Using Amazon RedShift with the AWS .NET API Part 4: code beginnings

Introduction

In the previous post we looked into how to connect to the Amazon RedShift master node using a tool called WorkBenchJ. We also went through some very basic Postgresql statements and tested an equally basic aggregation script.

In this post we’ll install the .NET SDK and start building some test code.

Note that we’ll be concentrating on showing and explaining the technical code examples related to AWS. We’ll ignore software principles like SOLID and layering so that we can stay focused. It’s your responsibility to organise your code properly. There are numerous posts on this blog that take up topics related to software architecture.

Installing the SDK

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Read the byte array representation of a C# date time

In this post we saw how to extract the byte array representation of primitive types in C#. Here we’ll look at how to do the same with DateTime objects.

DateTimes are not primitive types so the BitConverter.GetBytes method has no overload for it. Therefore we’ll need to go through some more steps. We’ll convert the date into its 64-bit (long) representation. The long can then be supplied to the GetBytes method:

DateTime utcNow = DateTime.UtcNow;
long utcNowAsLong = utcNow.ToBinary();
byte[] utcNowBytes = BitConverter.GetBytes(utcNowAsLong);

utcNowAsLong is a very large integer. It was 5247234542978972986 at time of running the code example. Then we get the bytes using GetBytes which will return a byte of 8 elements as a long is a 64-bit / 8-byte integer.

The reverse operation mirrors what we did above:

long utcNowLongBack = BitConverter.ToInt64(utcNowBytes, 0);
DateTime utcNowBack = DateTime.FromBinary(utcNowLongBack);

“utcNowBack” and the original “utcNow” will be set to the same time.

View all various C# language feature related posts here.

Read the byte array representation of a C# base type

The BitConverter class has a static GetBytes method that has overloads to accepts all the primitive types in C#: int, long, uint, char, bool, ulong, double, float, short, ushort. The method returns the byte array representation if the supplied primitive type.

Here comes an example:

private static void ReadByteArrayFromTypes()
{
	int value = 15;
	byte[] bytesOfValue = BitConverter.GetBytes(value);
}

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Using Amazon RedShift with the AWS .NET API Part 3: connecting to the master node

Introduction

In the previous post of this series we quickly looked at what a massively parallel processing database is. We also launched our first Amazon RedShift cluster.

In this post we’ll connect to the master node and start issuing Postgresql commands.

If you don’t have any RedShift cluster available at this point then you can follow the steps in the previous post so that you can try the example code.

Connecting to RedShift

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Python language basics 9: relational operators

Introduction

In the previous post we looked at how to assign nulls to a variable using the None keyword. In this post we’ll look at Python’s relational operators. These are operators that help us compare two values.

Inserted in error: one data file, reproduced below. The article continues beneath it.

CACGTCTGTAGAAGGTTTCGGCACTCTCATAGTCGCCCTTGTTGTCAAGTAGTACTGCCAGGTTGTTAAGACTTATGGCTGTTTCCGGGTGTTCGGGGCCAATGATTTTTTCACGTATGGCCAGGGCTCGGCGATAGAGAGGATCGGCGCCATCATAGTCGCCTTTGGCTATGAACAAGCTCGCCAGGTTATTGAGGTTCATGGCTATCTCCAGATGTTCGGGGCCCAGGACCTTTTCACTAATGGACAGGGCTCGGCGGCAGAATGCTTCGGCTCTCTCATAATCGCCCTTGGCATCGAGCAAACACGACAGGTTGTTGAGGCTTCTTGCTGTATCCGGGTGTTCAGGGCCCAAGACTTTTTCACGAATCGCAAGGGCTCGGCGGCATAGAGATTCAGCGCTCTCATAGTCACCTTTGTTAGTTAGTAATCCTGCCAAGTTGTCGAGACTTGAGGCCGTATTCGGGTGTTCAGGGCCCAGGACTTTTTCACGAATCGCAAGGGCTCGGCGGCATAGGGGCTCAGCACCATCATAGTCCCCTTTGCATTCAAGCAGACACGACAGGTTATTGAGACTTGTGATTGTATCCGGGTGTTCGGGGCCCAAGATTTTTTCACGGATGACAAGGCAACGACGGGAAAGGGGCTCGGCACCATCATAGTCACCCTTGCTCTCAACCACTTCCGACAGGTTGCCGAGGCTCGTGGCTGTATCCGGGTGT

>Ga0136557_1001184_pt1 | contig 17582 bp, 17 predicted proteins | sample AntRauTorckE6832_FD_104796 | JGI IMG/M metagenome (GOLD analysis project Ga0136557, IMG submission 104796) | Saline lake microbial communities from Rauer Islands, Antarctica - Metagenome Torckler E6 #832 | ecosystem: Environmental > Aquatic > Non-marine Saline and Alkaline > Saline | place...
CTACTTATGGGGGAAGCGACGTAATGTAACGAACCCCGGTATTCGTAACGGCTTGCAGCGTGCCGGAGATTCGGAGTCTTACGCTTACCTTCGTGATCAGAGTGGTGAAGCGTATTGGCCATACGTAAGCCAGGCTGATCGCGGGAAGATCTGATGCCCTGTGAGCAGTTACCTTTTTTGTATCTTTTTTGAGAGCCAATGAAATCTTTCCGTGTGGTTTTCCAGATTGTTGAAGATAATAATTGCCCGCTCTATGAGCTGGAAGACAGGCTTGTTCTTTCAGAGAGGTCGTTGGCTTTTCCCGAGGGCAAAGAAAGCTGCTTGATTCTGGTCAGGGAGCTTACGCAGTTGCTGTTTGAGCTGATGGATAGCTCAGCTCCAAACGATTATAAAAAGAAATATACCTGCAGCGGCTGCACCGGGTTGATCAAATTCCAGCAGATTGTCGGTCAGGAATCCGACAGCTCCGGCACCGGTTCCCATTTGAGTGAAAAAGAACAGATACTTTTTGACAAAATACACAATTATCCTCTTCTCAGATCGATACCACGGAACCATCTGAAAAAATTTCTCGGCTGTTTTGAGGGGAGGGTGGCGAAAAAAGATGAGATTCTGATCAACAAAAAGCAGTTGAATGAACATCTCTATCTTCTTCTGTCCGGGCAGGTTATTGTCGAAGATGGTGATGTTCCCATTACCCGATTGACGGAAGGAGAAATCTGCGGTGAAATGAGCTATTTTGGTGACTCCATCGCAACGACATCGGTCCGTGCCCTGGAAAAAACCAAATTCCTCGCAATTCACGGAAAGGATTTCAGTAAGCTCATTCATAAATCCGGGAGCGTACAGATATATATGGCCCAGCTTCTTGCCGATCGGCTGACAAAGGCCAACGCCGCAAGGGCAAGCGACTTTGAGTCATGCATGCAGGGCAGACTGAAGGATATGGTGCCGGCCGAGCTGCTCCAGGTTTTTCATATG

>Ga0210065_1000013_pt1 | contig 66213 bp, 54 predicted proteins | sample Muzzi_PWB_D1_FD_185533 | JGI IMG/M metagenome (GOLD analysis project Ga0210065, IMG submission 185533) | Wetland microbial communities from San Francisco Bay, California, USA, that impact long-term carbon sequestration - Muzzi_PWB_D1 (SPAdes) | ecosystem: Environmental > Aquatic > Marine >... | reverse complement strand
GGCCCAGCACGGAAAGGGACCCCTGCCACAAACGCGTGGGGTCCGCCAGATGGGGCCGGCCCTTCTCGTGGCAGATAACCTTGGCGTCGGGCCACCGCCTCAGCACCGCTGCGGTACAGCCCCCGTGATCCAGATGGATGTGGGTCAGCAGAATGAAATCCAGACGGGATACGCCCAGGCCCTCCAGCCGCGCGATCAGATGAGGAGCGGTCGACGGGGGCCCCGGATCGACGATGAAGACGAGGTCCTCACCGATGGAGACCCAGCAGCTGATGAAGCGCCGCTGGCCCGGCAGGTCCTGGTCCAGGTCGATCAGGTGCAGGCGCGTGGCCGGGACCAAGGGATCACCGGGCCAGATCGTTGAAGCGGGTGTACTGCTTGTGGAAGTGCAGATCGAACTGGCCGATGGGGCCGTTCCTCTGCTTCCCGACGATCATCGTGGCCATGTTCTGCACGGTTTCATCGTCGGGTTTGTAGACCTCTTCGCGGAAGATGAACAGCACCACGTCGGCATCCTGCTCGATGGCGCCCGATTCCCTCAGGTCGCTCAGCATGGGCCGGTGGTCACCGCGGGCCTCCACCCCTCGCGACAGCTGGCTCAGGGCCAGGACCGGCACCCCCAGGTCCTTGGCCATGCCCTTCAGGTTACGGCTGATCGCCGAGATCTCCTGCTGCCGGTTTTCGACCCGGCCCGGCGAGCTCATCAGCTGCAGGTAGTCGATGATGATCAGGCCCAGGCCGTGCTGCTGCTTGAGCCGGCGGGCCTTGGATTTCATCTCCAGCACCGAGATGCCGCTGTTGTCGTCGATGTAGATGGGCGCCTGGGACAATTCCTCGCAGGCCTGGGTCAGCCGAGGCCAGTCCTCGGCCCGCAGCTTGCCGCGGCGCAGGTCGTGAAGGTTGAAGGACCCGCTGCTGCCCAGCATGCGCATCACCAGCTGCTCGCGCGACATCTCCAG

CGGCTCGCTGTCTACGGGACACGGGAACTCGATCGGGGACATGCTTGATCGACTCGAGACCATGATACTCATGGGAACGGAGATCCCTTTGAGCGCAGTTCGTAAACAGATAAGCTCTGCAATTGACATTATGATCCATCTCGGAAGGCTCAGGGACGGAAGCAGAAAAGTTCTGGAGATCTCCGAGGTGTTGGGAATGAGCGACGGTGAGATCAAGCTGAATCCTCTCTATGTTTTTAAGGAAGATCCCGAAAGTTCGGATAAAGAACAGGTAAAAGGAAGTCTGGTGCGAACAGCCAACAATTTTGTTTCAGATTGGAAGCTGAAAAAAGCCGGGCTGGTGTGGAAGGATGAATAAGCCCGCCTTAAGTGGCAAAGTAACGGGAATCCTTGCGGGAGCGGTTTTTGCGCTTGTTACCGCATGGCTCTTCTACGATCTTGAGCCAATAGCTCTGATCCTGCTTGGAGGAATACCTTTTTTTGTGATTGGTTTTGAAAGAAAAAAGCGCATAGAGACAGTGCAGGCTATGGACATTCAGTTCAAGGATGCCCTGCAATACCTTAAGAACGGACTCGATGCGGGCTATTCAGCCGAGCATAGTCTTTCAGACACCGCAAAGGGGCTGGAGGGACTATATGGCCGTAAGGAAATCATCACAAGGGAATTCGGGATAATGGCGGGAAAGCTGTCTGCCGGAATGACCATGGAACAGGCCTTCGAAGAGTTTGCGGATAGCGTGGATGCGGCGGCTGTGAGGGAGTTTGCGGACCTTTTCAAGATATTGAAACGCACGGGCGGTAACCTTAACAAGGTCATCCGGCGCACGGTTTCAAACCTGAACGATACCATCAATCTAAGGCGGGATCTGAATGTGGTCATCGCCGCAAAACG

Those of you who have experience with other object-oriented languages like C# or Java can safely skip this post. The relational operators are the same in Python: ==, !=, ,=.

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Python language basics 8: assigning nulls

Introduction

In the previous post we finished looking into how boolean types are represented in Python. This short post will show how nulls are represented. We use nulls to indicate the absence of any value in a variable.

None

If you have a C# or Java background then you’ll first guess will be that nulls are assigned by the keyword ‘null’, right? Let’s see:

hello = null

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How to find directory level information with C# .NET

In this post we saw how to extract system-level information using the Environment class in .NET. Another group of methods and properties of the Environment class lets you easily extract directory level information. Here come a couple of examples.

Here’s how to find the directory that the application is currently running in:

string currentDirectory = Environment.CurrentDirectory;

If you call the above method from a .NET app in Visual Studio then this will point to the deploy folder configured for the project, e.g. “C:\TestProjects\VariousCSharpLanguageConstructs\Various\Various\bin\Debug”

The GetFolderPath method accepts an Environment.SpecialFolder enumeration. Using this method will help you easily get a full file path reference to some well-known Windows folders like the MyDocuments folder:

string myDocumentsFolder = Environment.GetFolderPath(Environment.SpecialFolder.MyDocuments);
string startMenuFolder = Environment.GetFolderPath(Environment.SpecialFolder.StartMenu);
string userProfileFolder = Environment.GetFolderPath(Environment.SpecialFolder.UserProfile);

It’s worth exploring the SpecialFolder enumeration and see what’s available there using IntelliSense.

Finally here’s how to find the location of the System directory:

string systemDirectory = Environment.SystemDirectory;

In my case it’s c:\Windows\system32

View all posts related to diagnostics here.

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